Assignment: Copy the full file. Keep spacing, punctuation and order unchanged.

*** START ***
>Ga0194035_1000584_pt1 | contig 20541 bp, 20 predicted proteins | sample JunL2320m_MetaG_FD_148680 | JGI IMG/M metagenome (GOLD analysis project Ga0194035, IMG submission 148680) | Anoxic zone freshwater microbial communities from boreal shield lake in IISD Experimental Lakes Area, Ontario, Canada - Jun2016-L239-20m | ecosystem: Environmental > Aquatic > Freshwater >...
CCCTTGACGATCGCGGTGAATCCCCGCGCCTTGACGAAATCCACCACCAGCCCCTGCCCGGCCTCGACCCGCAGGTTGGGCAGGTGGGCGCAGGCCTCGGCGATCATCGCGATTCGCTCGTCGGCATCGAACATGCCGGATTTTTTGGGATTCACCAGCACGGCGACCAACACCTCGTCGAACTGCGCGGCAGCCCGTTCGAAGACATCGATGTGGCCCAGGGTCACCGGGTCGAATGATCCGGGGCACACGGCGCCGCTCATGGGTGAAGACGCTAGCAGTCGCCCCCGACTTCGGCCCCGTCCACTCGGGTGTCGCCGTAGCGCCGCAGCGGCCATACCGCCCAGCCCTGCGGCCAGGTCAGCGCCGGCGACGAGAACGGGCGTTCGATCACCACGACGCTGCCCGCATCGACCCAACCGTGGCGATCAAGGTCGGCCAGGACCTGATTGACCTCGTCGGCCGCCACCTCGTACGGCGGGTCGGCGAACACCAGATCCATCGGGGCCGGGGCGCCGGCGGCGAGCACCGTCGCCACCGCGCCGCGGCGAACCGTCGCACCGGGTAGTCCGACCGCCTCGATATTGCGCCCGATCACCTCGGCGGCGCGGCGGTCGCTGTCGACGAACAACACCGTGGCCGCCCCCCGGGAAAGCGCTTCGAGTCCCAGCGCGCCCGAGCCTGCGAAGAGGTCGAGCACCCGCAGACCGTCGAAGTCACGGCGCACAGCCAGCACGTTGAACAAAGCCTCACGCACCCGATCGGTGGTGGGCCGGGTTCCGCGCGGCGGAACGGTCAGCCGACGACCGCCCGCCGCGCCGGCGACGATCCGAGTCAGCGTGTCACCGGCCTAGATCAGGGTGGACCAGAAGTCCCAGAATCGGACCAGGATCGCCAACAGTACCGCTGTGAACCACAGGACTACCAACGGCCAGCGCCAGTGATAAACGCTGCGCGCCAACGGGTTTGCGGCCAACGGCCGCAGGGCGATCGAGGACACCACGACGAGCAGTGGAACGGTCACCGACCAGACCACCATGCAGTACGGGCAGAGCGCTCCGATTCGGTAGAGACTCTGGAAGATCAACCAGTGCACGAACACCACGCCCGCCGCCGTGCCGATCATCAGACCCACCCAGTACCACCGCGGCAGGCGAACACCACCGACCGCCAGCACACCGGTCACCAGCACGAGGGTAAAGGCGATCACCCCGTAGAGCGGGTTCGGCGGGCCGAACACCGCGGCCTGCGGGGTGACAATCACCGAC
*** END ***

>Ga0194035_1000584_pt1 | contig 20541 bp, 20 predicted proteins | sample JunL2320m_MetaG_FD_148680 | JGI IMG/M metagenome (GOLD analysis project Ga0194035, IMG submission 148680) | Anoxic zone freshwater microbial communities from boreal shield lake in IISD Experimental Lakes Area, Ontario, Canada - Jun2016-L239-20m | ecosystem: Environmental > Aquatic > Freshwater >...
CCCTTGACGATCGCGGTGAATCCCCGCGCCTTGACGAAATCCACCACCAGCCCCTGCCCGGCCTCGACCCGCAGGTTGGGCAGGTGGGCGCAGGCCTCGGCGATCATCGCGATTCGCTCGTCGGCATCGAACATGCCGGATTTTTTGGGATTCACCAGCACGGCGACCAACACCTCGTCGAACTGCGCGGCAGCCCGTTCGAAGACATCGATGTGGCCCAGGGTCACCGGGTCGAATGATCCGGGGCACACGGCGCCGCTCATGGGTGAAGACGCTAGCAGTCGCCCCCGACTTCGGCCCCGTCCACTCGGGTGTCGCCGTAGCGCCGCAGCGGCCATACCGCCCAGCCCTGCGGCCAGGTCAGCGCCGGCGACGAGAACGGGCGTTCGATCACCACGACGCTGCCCGCATCGACCCAACCGTGGCGATCAAGGTCGGCCAGGACCTGATTGACCTCGTCGGCCGCCACCTCGTACGGCGGGTCGGCGAACACCAGATCCATCGGGGCCGGGGCGCCGGCGGCGAGCACCGTCGCCACCGCGCCGCGGCGAACCGTCGCACCGGGTAGTCCGACCGCCTCGATATTGCGCCCGATCACCTCGGCGGCGCGGCGGTCGCTGTCGACGAACAACACCGTGGCCGCCCCCCGGGAAAGCGCTTCGAGTCCCAGCGCGCCCGAGCCTGCGAAGAGGTCGAGCACCCGCAGACCGTCGAAGTCACGGCGCACAGCCAGCACGTTGAACAAAGCCTCACGCACCCGATCGGTGGTGGGCCGGGTTCCGCGCGGCGGAACGGTCAGCCGACGACCGCCCGCCGCGCCGGCGACGATCCGAGTCAGCGTGTCACCGGCCTAGATCAGGGTGGACCAGAAGTCCCAGAATCGGACCAGGATCGCCAACAGTACCGCTGTGAACCACAGGACTACCAACGGCCAGCGCCAGTGATAAACGCTGCGCGCCAACGGGTTTGCGGCCAACGGCCGCAGGGCGATCGAGGACACCACGACGAGCAGTGGAACGGTCACCGACCAGACCACCATGCAGTACGGGCAGAGCGCTCCGATTCGGTAGAGACTCTGGAAGATCAACCAGTGCACGAACACCACGCCCGCCGCCGTGCCGATCATCAGACCCACCCAGTACCACCGCGGCAGGCGAACACCACCGACCGCCAGCACACCGGTCACCAGCACGAGGGTAAAGGCGATCACCCCGTAGAGCGGGTTCGGCGGGCCGAACACCGCGGCCTGCGGGGTGACAATCACCGAC